Wednesday, April 16, 2008
She's Lost, He'll Lose, She's a Traitor, He's a Liar, We're Screwed, and Why Can't We All Get Along?
Even as Pennsylvania looms like a storm on the horizon, the dry spell between primaries has left the fields of the liberal blogsphere in substantive-debate drought, ablaze with the fires of fraternal warfare. The lines of polemic have consolidated around several narratives:
- Hillary should resign, because she can't win
- Obama is a weak candidate in the general election
- Hillary is destroying the party by giving the GOP ammunition/using their attacks
- Obama is just another politician who lies and panders
- McCain is benefiting from the delay in choosing a nominee
- The damage to the Democrats from this civil war is permanent
I like to think of these tropes as She's Lost, He'll Lose, She's a Traitor, He's a Liar, We're Screwed, and Why Can't We All Get Along, respectively. And yet all of these, every single one, is completely wrong.
Let's take a cool and clear-headed view at each in turn.
For Hillary to win, she needs to win win by the rules, which means having enough delegates to clinch the nomination. Since she is behind on pledged (not promised!) delegates from the primaries and caucuses, she needs to attain victory by convincing the superdelegates. The superdelegates are not fat cats in smoke filled rooms, they are elected Democrats and ordinary party leaders, many of whom begin their stint in the DNC during the Dean campaign as local volunteers and who rose through the ranks.
The superdelegates are therefore, in a sense, a microcosm of the Democratic party as a whole. If Hillary can actually persuade a majority of this highly diverse, intelligent, and qualified people to cast their vote for her - the same pitch she has to make for every single Democratic voter in the primaries, after all - then she has won. The superdelegates are simply voters whose vote counts more by virtue of their participation in the democratic machinery so essential to a functioning party, and democracy itself.
Also, there is no such thing nd never has been such a thing as a popular vote. Pledged delegates are assigned by district; there is no homomorphic mapping from votes to delegates because the number of delegates are apportioned according to various rules that serve ultimately to weight some voters' votes more than others, based on which district they live (and the population of the districts themselves). Therefore, were the superdelegates to blindly substitute the nebulous concept of a popular vote for their own judgement, they would be guilty of a dereliction of duty. If, however, they decide each for themselves that the popular vote (in some fashion) is important enough to be a factor in their deliberation, then that is their right.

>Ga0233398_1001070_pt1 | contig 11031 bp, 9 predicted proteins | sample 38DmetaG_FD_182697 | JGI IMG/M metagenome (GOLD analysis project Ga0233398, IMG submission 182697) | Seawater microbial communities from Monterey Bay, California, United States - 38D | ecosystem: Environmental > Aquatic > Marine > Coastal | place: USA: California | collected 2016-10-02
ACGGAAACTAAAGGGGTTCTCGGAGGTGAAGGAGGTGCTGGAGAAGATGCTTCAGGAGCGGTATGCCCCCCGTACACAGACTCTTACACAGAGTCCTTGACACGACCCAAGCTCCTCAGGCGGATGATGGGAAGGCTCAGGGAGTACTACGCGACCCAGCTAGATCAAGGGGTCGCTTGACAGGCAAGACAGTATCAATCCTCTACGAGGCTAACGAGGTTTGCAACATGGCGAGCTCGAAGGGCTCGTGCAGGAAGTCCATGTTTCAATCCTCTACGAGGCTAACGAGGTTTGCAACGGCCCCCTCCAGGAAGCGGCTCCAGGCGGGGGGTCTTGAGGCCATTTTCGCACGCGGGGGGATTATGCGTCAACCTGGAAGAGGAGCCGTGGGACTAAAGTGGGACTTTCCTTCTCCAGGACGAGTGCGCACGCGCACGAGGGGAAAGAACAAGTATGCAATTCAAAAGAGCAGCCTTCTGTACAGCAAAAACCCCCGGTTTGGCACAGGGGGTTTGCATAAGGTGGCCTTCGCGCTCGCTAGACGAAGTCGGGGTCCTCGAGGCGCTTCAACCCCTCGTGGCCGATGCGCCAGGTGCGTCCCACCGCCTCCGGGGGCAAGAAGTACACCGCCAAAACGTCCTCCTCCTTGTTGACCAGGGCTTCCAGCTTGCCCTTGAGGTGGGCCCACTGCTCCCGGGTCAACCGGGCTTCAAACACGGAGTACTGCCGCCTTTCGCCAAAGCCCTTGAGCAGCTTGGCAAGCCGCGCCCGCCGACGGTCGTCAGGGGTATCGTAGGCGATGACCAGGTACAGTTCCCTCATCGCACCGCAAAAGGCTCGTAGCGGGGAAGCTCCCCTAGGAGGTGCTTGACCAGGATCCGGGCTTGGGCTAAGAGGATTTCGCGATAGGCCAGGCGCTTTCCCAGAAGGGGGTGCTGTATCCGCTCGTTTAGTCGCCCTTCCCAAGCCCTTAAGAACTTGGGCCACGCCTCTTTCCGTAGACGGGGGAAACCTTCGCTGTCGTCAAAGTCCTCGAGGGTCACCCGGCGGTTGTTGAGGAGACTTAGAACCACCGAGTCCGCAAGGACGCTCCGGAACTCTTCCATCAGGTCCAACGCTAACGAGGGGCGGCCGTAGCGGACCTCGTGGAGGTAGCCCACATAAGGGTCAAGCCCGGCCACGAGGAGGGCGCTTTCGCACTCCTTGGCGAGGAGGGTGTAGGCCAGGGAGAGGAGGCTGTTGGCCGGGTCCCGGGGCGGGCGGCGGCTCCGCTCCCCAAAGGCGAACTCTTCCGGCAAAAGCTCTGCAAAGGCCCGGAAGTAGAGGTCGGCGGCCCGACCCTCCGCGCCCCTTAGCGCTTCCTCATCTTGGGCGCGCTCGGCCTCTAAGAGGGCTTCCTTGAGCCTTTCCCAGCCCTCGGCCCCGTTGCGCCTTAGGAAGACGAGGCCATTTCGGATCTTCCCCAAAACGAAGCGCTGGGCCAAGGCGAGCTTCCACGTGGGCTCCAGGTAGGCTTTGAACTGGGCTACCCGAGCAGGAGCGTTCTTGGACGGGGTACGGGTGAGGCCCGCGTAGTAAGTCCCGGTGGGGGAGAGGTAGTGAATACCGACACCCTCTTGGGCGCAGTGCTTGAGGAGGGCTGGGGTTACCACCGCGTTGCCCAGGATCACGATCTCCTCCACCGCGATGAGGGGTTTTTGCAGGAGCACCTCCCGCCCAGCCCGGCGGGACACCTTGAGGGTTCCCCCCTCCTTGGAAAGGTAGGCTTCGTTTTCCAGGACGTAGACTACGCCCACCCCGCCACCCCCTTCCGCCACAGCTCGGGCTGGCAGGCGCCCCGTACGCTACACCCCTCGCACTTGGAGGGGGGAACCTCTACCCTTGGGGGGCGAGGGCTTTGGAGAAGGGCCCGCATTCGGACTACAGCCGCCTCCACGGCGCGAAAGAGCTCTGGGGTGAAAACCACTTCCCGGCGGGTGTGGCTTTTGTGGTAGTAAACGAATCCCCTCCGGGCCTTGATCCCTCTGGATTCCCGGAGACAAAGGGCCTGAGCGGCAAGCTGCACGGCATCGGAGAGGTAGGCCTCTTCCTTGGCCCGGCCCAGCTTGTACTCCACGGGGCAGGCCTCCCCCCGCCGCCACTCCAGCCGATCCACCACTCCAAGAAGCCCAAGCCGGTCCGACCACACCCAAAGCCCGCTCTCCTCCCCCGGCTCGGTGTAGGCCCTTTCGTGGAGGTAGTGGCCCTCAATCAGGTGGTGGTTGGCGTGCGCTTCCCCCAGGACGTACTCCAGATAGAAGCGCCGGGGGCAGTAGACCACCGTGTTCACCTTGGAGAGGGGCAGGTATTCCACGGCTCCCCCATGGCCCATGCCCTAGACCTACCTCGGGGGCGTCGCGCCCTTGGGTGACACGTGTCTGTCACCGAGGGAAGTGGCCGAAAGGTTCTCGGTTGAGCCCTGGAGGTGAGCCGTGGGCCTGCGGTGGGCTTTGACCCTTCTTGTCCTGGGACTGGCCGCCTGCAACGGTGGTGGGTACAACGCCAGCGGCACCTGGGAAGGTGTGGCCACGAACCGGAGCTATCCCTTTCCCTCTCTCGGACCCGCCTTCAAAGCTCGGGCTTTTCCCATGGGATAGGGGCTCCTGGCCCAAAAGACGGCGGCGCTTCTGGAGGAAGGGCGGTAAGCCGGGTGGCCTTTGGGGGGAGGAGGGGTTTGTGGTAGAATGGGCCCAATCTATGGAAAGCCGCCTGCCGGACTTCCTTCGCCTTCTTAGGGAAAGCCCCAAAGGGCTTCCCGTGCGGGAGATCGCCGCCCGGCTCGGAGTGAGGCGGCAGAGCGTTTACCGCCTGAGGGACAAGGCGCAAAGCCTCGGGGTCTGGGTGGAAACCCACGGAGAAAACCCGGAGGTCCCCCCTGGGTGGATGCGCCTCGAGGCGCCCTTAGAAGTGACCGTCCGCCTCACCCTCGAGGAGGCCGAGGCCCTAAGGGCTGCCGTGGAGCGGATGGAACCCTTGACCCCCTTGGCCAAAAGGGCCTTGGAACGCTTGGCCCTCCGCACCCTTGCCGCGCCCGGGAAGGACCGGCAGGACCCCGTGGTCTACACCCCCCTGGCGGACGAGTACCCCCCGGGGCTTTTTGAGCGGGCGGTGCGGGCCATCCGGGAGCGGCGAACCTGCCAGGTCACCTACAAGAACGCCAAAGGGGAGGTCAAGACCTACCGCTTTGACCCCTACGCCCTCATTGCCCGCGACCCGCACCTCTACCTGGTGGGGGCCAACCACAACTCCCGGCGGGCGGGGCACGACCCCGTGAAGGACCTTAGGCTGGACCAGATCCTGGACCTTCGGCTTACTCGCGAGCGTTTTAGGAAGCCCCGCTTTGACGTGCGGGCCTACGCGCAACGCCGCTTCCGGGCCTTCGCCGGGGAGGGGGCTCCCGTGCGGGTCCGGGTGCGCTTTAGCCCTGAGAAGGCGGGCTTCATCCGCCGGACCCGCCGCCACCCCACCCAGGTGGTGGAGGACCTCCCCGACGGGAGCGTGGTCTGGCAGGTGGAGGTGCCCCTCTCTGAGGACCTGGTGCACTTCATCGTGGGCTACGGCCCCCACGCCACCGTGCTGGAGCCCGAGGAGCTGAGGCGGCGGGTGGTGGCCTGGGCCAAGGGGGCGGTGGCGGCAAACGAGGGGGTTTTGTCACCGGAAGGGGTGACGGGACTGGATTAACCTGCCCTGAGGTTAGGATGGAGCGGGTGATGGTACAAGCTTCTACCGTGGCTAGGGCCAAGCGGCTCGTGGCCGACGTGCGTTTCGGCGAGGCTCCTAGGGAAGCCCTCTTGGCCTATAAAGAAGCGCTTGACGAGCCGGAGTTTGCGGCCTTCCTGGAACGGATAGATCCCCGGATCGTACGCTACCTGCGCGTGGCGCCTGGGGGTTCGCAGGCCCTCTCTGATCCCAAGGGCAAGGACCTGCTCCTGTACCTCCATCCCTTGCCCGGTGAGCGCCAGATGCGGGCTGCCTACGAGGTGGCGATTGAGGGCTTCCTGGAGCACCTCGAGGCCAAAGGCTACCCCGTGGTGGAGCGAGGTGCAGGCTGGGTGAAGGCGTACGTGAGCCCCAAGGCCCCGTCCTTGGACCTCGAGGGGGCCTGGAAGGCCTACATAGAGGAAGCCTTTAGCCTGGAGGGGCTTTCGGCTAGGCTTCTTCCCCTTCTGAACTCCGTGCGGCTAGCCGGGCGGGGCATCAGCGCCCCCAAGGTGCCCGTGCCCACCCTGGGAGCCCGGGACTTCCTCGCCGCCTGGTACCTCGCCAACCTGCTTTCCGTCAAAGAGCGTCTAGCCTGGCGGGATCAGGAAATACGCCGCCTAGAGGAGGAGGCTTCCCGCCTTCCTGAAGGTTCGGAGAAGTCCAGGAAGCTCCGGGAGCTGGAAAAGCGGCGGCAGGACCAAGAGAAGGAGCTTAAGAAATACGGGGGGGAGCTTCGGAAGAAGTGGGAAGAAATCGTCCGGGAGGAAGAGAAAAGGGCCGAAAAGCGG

The supers should be concerned with one thing only; choosing the best candidate against McCain. How they define "best" is up to them, just like it is up to each of us when we vote for a candidate ourselves.
The main argument is of course the relationship to Pastor Wright. If Barack Obama had indeed thrown Pastor Wright under the bus, he would have been cynically acting to preserve political image at the expense of any assumption that the voters are intelligent people who can be reasoned with. In other words, he will have confused the voters for the pundit class. And make no mistake, the Right would still be furiously tying him to Pastor Wright even if he had stated that Wright was persona non grata to him forevermore. In a can't win situation, the only thing to do is the right thing.
To explain why staying loyal to Wright was the right thing, let me invoke a voice from the Other Side - Daniel Larison, who is practically the only pundit worth reading on the primary nowadays (no small irony, that). Larison writes,
there is such a thing as loyalty, and one of the best things that can be said about Obama is that he seems to understand that loyalty entails keeping faith with friends and colleagues after it has become politically dangerous to do so. A lot of people give his church grief for preaching against an aspirational “middle-classness,” and I understand the objections to this view, but at its core this view entails a call to solidarity with your community and a willingness to remain loyal to that community even though better opportunities may beckon beyond the horizon.
Obama really shouldn’t have to answer for what Wright says, but I also think that his loyalty to Wright should not be an occasion for bashing the man.